In the present patient, both the MFC and the MTP lesions followed a similar progressive course. SPONK was unremarkable, with normal findings on initial plain radiographs, whereas MRI revealed the characteristic features of these lesions. Focal lesions of both the MFC and the MTP were first observed on plain radiographs 3 months after initial presentation, and the articular surfaces of these lesions were later found to be deformed or damaged. The initial lesion in patients with advanced SPONK displaying simultaneous involvement of the MFC and MTP is difficult to determine [17]. Although cooccurrence of lesions at the MFC and MTP has been reported in 27% to 38% of all patients, most are not early stage lesions at first presentation [6, 1719]. To our knowledge, only one report found subtle radiographic changes in ipsilateral lesions at the first visit of four patients, suggesting that these lesions were early stage [19]. Our report is unique, in that early imaging findings suggested that SPONK had occurred simultaneously at both sites, with lesions in the MFC and MTP showing similar progression to advanced stage.

The natural course of SPONK of the MFC has been described [20]. Lesion size has been regarded as prognostic of the risk of OA [20]. Patients in whom ≥40% of the joint surface was affected in the AP view have been reported to develop OA [21]. In contrast, the natural course of SPONK of the MTP has been found to range from complete reconstitution to progressive joint degeneration [22]. Extensive collapse of the MTP is rare. Total knee arthroplasty has been reported to be successful in patients with extensive bone collapse, with 97% of these patients continuing to show successful clinical outcomes 9 years after arthroplasty [23]. Our patient had SPONK on both sides of the MFC and the MTP, with the lesions being small and limited to the medial compartment. Unicompartmental knee arthroplasty may be performed if the lesion can be resected.

The precise etiology underlying the initial onset of SPONK has not been clearly determined. Current smokers were reported to be at increased risk for SPONK [24], in agreement with findings showing that many patients with OA smoke an excessive number of cigarettes [25]. Our patient smoked 20 cigarettes per day for 50 years. Smoking may be the cause of simultaneous involvement of the MFC and MTP.

Histologically, SPONK has been found to differ from avascular necrosis in the femoral head. Rather, histological findings in early stages of SPONK were shown to be identical to those of subchondral fractures, with no evidence of antecedent osteonecrosis, and focal areas of necrosis distal to the fracture line in advanced stages of SPONK have been considered a secondary condition after subchondral fractures [10]. The histological features of advanced lesions were reported to closely resemble those of delayed union or nonunion, with the resulting formation of cartilage and fibrous tissue [26]. Impaired healing after a subchondral fracture resulted in an unstable detached fragment distal to the fracture and loss of blood supply, resulting in osteonecrosis. These histological features are consistent with a history of acute onset and a radiological variant in advanced stages of SPONK, suggesting that subchondral insufficiency fracture is the most likely underlying cause. Histological findings in our patient included a subchondral crack and bone repair reactions, such as fibrous granulation tissue and osteoid formation without osteonecrosis. Therefore, SPONK in this patient was likely due to a subchondral insufficiency fracture at the MFC and MTP.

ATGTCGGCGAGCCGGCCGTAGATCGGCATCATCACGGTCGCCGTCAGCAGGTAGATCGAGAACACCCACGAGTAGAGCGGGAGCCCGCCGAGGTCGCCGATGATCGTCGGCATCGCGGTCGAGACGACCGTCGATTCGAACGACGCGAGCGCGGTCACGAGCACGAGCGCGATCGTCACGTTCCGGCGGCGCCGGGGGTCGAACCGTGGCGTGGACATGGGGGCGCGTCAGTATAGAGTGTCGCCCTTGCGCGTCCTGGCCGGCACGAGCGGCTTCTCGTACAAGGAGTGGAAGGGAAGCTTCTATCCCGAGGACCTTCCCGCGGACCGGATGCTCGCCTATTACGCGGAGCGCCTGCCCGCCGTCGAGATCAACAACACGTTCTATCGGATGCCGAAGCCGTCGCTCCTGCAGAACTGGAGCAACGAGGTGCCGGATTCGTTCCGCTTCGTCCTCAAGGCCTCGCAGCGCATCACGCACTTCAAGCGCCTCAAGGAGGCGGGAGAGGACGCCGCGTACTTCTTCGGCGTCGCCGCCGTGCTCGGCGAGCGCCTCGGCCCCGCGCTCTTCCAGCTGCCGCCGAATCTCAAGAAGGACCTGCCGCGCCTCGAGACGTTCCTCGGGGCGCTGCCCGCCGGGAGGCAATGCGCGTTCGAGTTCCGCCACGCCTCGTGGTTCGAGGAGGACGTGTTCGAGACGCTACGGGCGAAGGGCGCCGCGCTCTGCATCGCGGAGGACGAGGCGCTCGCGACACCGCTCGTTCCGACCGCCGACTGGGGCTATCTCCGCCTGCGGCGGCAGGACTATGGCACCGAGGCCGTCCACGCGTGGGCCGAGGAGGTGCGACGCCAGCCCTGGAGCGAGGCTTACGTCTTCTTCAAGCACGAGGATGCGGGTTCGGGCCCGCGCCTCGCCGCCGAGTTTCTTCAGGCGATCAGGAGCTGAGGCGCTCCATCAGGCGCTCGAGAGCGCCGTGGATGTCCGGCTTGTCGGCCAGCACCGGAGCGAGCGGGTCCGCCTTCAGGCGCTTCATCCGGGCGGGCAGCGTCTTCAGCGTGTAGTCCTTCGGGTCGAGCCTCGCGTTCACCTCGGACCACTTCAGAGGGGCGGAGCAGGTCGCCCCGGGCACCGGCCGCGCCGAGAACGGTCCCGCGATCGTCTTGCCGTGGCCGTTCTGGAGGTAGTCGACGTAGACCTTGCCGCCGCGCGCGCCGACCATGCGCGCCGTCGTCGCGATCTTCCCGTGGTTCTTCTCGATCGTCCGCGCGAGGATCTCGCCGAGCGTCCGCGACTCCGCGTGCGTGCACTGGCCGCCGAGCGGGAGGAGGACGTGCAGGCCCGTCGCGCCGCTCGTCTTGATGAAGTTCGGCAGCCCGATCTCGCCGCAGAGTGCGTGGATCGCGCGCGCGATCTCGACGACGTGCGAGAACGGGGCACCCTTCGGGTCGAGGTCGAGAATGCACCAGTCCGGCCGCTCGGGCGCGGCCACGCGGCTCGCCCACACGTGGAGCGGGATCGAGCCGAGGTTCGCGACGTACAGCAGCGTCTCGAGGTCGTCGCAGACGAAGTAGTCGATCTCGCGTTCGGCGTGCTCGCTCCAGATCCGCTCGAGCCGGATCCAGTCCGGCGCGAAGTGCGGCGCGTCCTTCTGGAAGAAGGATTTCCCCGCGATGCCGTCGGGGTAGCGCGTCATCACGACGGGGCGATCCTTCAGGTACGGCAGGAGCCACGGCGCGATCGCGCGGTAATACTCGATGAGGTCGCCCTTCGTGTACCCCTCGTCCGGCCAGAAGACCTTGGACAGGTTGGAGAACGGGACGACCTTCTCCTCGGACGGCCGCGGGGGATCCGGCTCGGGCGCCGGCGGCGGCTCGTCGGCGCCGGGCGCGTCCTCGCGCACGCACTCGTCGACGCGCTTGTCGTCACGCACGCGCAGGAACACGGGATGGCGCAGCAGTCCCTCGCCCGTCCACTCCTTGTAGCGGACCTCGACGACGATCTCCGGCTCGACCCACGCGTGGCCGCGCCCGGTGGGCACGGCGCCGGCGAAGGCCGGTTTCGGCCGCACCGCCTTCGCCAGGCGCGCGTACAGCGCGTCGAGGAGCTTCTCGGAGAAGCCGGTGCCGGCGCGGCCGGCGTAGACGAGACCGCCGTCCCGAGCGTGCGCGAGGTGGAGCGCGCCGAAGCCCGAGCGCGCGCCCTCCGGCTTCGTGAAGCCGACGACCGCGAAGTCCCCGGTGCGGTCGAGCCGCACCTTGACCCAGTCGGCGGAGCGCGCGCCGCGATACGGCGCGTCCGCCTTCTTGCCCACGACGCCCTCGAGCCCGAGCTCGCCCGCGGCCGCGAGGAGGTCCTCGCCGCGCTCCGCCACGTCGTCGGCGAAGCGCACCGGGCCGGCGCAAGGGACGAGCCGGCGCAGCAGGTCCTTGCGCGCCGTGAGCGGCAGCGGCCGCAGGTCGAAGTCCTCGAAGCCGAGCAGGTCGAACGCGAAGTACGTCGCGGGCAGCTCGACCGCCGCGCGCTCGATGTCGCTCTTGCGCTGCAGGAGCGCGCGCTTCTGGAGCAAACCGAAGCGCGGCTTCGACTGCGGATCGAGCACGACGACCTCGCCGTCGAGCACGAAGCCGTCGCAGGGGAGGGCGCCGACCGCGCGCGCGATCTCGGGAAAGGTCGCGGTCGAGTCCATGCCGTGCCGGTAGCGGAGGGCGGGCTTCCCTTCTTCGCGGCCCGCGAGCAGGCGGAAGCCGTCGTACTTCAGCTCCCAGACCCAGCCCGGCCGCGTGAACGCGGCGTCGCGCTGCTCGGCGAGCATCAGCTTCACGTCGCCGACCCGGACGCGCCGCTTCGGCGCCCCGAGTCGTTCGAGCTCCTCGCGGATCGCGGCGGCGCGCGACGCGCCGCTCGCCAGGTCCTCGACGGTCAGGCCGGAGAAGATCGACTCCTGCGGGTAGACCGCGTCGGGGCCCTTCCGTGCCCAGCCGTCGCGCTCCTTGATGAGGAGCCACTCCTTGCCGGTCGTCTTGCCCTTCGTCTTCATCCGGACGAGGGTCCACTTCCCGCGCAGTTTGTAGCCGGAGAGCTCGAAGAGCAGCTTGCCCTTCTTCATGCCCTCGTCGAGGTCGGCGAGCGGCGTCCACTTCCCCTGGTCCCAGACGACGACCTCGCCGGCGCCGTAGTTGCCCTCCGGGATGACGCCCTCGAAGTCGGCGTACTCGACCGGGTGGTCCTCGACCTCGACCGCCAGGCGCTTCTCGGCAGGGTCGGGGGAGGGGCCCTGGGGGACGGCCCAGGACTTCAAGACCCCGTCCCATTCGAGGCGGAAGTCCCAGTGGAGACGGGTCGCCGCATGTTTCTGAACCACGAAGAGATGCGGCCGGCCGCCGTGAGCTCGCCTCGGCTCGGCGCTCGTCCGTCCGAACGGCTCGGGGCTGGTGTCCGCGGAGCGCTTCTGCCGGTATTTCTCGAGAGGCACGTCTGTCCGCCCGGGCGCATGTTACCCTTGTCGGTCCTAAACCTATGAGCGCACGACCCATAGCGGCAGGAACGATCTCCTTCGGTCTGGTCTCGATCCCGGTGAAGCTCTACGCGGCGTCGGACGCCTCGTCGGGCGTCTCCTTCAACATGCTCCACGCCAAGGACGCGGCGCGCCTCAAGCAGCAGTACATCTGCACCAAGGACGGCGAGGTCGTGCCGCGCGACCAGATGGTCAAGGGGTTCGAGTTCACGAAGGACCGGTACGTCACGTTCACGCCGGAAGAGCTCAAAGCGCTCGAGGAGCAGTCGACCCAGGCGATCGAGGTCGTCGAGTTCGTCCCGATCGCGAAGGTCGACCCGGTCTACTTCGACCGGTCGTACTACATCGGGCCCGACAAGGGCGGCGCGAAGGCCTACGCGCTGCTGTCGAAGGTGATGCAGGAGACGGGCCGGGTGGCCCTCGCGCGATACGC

Medial meniscal tears have been observed in 50% to 78% patients with SPONK [16, 27, 28]. Mechanical environmental changes in the medial meniscus can increase contact stresses across the joint and produce focal subchondral overload, which may predispose to the development of osteonecrosis [2831]. Meniscal damage may play a role in the concomitant occurrence of osteonecrosis of the MFC and MTP [32]. Meniscal root injuries have been reported in 80% of patients with SPONK and meniscal tears in 67%, indicating that loss of hoop stress in meniscal root injuries altered meniscal function, increasing pressure on the subchondral bone [33]. Our patient showed a horizontal tear in the medial meniscus at the posterior horn, but no root injury. However, the loss of meniscal function due to the horizontal tear may have been responsible, at least in part, for the concurrent development of SPONK at the MFC and MTP.

4. Conclusion

This report describes a patient with SPONK concomitant with ipsilateral lesions of the medial compartment from early onset. The major findings in the present patient were subchondral insufficiency fractures in the MFC and MTP.

Consent

Written informed consent was obtained from the patient for publication of this case report and accompanying images.

Competing Interests

The authors declare there is no conflict of interests.